Ponceau 4R

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This article is about Ponceau 4R. For other uses, see Ponceau (disambiguation).
Ponceau 4R
Ponceau 4R
CAS number 2611-82-7 YesY
PubChem 9570119
ChemSpider 11232342 YesY
Jmol-3D images Image 1
Molecular formula C20H11N2Na3O10S3
Molar mass 604.47 g mol−1
NFPA 704
Flammability code 1: Must be pre-heated before ignition can occur. Flash point over 93 °C (200 °F). E.g., canola oil Health code 1: Exposure would cause irritation but only minor residual injury. E.g., turpentine Reactivity code 0: Normally stable, even under fire exposure conditions, and is not reactive with water. E.g., liquid nitrogen Special hazards (white): no codeNFPA 704 four-colored diamond
Except where noted otherwise, data are given for materials in their standard state (at 25 °C (77 °F), 100 kPa)
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Infobox references

Ponceau 4R (also known as C.I. 16255,[1] Cochineal Red A,[1] C.I. Acid Red 18,[1] Brilliant Scarlet 3R,[1] Brilliant Scarlet 4R,[1] New Coccine[citation needed]), SX purple[citation needed]) is a synthetic colourant that may be used as a food colouring. It is denoted by E Number E124.[1] Its chemical name is 1-(4-sulpho-1-napthylazo)- 2-napthol- 6,8-disulphonic acid, trisodium salt. Ponceau (French for "poppy-coloured") is the generic name for a family of azo dyes.

Ponceau 4R is a red azo dye which can be used in a variety of food products, and is usually synthesized from aromatic hydrocarbons from petroleum.

Health effects[edit]

Because it is an azo dye, it may elicit intolerance in people allergic to salicylates (aspirin). Additionally, it is a histamine liberator, and may intensify symptoms of asthma.[citation needed]

Ponceau 4R is considered carcinogenic in some countries, including the US, Norway, and Finland, and it is currently listed as a banned substance by the US Food and Drug Administration (FDA).[2] Since 2000, the FDA has seized Chinese-produced haw flakes (a fruit candy) on numerous occasions for containing Ponceau 4R.[3]

The EFSA has decided on 2009-09-23 to lower the Acceptable Daily Intake (ADI) for Ponceau 4R from 4 mg/kg to 0.7 mg/kg bodyweight per day. The substance causes increased migration of nuclear DNA in glandular stomach, bladder (≥ 100 mg/kg) and colon tissue (≥ 10 mg/kg). Clastogenic activity was seen in bone marrow at dosages equivalent to an intake ≥ 80 mg/kg, but no carcinogenic effects were noted.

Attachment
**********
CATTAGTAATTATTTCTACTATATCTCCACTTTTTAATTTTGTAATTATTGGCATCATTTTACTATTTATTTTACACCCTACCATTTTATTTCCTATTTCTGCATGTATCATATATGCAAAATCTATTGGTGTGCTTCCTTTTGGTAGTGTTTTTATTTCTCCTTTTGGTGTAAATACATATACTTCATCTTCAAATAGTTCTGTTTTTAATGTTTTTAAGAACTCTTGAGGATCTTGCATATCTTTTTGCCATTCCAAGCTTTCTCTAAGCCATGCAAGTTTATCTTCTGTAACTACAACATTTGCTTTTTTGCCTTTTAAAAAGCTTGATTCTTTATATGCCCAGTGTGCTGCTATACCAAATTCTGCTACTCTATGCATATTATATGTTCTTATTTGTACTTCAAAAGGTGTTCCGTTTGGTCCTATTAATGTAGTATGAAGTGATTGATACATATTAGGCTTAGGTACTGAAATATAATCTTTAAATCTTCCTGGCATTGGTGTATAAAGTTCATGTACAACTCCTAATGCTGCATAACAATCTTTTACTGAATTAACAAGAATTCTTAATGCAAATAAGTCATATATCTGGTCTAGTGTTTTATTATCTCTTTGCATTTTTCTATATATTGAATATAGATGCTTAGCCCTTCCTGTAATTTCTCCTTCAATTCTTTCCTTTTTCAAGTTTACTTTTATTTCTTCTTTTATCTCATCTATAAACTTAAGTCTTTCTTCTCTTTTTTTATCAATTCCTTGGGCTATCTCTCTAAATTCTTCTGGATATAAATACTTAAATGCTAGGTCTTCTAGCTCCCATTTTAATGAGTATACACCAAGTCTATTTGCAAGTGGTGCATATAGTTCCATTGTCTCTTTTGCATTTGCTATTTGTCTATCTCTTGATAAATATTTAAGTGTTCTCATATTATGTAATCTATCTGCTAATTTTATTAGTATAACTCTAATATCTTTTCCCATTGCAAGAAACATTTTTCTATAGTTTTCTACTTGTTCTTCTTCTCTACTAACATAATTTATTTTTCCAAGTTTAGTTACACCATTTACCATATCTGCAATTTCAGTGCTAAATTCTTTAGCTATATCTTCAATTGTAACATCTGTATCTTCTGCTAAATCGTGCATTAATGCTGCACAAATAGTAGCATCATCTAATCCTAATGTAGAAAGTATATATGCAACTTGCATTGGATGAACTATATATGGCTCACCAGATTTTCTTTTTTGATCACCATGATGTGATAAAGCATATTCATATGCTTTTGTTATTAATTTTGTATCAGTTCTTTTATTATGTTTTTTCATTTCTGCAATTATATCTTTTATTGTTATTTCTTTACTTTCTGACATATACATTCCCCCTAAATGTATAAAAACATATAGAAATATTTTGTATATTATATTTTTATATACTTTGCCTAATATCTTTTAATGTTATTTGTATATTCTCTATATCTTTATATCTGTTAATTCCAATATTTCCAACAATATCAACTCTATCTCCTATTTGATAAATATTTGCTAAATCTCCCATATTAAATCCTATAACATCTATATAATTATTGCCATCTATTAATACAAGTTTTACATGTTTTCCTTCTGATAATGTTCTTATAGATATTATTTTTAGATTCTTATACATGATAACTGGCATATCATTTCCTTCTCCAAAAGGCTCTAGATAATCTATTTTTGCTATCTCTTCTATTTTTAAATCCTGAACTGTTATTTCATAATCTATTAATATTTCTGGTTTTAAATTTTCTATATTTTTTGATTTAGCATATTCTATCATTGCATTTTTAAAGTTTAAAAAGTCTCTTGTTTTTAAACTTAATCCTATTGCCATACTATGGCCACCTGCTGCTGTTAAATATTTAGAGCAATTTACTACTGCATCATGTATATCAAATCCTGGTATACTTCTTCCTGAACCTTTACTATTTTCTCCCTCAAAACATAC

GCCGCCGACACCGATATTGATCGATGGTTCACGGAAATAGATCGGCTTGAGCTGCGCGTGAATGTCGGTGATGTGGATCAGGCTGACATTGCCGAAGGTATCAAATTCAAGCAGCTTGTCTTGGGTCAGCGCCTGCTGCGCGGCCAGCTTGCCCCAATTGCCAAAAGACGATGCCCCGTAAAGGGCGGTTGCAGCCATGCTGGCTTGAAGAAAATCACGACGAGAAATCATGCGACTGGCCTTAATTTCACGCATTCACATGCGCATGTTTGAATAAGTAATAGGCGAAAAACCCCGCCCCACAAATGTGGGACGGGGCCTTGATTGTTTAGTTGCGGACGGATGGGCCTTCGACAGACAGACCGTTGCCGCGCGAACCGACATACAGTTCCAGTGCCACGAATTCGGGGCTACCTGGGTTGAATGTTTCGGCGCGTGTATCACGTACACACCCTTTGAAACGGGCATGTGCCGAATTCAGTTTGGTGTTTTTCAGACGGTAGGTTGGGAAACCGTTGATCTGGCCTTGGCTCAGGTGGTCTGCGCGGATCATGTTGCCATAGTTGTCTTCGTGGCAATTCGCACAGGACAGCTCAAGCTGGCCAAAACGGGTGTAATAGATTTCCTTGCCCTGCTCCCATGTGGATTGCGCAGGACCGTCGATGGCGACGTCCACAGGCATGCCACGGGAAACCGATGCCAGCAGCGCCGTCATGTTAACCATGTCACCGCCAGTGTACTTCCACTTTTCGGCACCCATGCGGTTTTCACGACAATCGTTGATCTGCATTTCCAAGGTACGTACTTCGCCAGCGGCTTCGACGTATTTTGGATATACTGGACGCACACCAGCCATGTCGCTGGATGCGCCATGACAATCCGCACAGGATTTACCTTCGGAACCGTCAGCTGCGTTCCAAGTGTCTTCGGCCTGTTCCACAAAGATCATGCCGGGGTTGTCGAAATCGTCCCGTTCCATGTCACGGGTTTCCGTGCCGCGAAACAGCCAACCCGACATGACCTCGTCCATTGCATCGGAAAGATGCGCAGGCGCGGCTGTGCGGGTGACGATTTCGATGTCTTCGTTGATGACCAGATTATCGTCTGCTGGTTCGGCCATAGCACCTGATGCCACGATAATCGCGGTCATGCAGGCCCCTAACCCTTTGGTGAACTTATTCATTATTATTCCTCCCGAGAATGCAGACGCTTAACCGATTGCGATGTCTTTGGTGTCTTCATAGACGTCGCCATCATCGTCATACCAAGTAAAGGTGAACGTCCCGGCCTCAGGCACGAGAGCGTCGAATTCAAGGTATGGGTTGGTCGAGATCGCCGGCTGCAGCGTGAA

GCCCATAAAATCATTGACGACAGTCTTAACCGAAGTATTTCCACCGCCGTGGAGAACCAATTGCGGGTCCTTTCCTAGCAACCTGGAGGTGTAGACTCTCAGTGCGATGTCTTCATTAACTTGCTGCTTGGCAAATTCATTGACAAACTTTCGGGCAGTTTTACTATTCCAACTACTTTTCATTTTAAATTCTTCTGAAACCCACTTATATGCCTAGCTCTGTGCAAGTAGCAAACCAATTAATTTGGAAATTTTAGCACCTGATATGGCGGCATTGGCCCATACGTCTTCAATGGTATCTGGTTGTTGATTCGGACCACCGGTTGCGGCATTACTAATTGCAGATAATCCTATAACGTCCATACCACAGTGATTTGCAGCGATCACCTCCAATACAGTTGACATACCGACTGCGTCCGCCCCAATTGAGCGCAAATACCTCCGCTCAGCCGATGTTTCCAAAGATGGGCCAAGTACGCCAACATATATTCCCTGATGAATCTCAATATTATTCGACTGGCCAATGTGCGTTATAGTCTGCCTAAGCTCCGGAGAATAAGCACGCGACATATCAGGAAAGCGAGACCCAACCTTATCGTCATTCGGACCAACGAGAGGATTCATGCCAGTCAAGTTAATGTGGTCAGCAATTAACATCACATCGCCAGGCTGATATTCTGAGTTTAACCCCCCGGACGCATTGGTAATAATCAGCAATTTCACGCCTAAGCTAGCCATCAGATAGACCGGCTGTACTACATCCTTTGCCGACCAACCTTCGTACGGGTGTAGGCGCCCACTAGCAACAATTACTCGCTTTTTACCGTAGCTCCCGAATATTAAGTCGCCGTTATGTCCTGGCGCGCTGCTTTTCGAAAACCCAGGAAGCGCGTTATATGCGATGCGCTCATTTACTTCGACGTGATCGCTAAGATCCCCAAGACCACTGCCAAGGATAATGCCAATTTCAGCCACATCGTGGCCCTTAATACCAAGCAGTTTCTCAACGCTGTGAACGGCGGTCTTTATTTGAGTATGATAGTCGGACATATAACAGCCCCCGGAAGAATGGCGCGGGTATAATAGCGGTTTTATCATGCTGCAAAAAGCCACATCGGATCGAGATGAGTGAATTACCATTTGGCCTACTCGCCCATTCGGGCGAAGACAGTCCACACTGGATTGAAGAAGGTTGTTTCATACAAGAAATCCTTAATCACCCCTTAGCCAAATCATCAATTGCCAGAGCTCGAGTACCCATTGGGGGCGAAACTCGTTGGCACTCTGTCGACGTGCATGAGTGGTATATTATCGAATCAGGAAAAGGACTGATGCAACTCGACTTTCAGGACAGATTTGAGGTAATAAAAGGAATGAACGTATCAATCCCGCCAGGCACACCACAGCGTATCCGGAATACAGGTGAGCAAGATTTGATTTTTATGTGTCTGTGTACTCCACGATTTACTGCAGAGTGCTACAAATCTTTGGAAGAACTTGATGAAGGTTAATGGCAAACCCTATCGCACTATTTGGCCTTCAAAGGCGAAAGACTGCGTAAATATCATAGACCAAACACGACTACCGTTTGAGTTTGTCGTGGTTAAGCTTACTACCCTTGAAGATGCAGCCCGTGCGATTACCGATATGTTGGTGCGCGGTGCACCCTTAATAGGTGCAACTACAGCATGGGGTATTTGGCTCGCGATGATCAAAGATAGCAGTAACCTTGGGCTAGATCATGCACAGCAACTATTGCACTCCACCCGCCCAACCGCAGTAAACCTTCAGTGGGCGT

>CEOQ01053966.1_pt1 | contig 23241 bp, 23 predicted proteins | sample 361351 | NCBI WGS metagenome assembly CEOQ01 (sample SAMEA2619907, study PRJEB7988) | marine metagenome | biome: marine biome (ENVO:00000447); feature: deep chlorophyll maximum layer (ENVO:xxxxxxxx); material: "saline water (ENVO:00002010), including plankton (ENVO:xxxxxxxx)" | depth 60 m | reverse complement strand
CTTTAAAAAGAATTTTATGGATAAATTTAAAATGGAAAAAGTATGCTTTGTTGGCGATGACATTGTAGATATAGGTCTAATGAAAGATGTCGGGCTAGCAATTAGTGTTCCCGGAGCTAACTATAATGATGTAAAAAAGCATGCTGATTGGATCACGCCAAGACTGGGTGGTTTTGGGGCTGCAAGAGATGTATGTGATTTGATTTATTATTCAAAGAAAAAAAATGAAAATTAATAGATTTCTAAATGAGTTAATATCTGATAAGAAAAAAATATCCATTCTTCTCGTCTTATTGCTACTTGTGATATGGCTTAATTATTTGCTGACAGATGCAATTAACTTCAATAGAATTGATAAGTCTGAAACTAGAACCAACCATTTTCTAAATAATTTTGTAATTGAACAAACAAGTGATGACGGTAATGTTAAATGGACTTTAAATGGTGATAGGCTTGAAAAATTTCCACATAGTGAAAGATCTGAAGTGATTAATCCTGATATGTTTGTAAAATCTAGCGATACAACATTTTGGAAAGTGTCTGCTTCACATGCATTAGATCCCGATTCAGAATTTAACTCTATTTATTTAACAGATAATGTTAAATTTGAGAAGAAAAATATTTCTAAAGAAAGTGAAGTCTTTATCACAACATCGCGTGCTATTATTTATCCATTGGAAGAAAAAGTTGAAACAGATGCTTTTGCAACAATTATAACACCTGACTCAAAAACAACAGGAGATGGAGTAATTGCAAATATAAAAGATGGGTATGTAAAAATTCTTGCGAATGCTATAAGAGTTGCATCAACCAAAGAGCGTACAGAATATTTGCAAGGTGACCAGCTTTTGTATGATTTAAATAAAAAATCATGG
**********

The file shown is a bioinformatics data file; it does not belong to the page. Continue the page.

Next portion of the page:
The production process may result in unsulphonated aromatic amines present in concentrations of up to 100 mg/kg which may be linked to cancer. Also the EFSA panel noted that the JECFA limit for lead is ≤ 2 mg/kg whereas the EC specification is ≤ 10 mg/kg. The colour additive can also increase the intake of aluminium beyond the tolerable weekly intake (TWI) of 1 mg/kg/week. Therefore the limit for aluminium may be adjusted to accommodate for this.[4]

Possible cause of hyperactivity[edit]

On 6 September 2007, the British Food Standards Agency revised advice on certain artificial food additives, including E124.

Professor Jim Stevenson from Southampton University, and author of the report, said: "This has been a major study investigating an important area of research. The results suggest that consumption of certain mixtures of artificial food colours and sodium benzoate preservative are associated with increases in hyperactive behaviour in children.

"However, parents should not think that simply taking these additives out of food will prevent hyperactive disorders. We know that many other influences are at work but this at least is one a child can avoid."

The following additives were tested in the research:

  • Sunset yellow (E110) (FD&C Yellow #6) - Colouring found in squashes
  • Carmoisine (E122) - Red colouring in jellies
  • Tartrazine (E102) (FD&C Yellow #5) - Yellow colouring
  • Ponceau 4R (E124) - Red colouring
  • Sodium benzoate (E211) - Preservative
  • Quinoline yellow (E104) - Food colouring
  • Allura red AC (E129) (FD&C Red #40) - Orange / red food dye[5][6][7][8][9][10]

On 10 April 2008, the Foods Standard Agency called for a voluntary removal of the colours (but not sodium benzoate) by 2009.[11] In addition, it recommended that there should be action to phase them out in food and drink in the European Union (EU) over a specified period.[12]

The EFSA (European Food Safety Agency) has found the results of the Southampton study to be ambiguous and inconclusive and recommends no changes to current EU regulations pending results of further well designed testing of colourants.[13]

UK ministers have agreed that the six colourings will be phased out by 2009.[14][dated info] Yet it is still used in the Scottish soft beverage Irn-Bru, as of 2014.[15]


External links[edit]

See also[edit]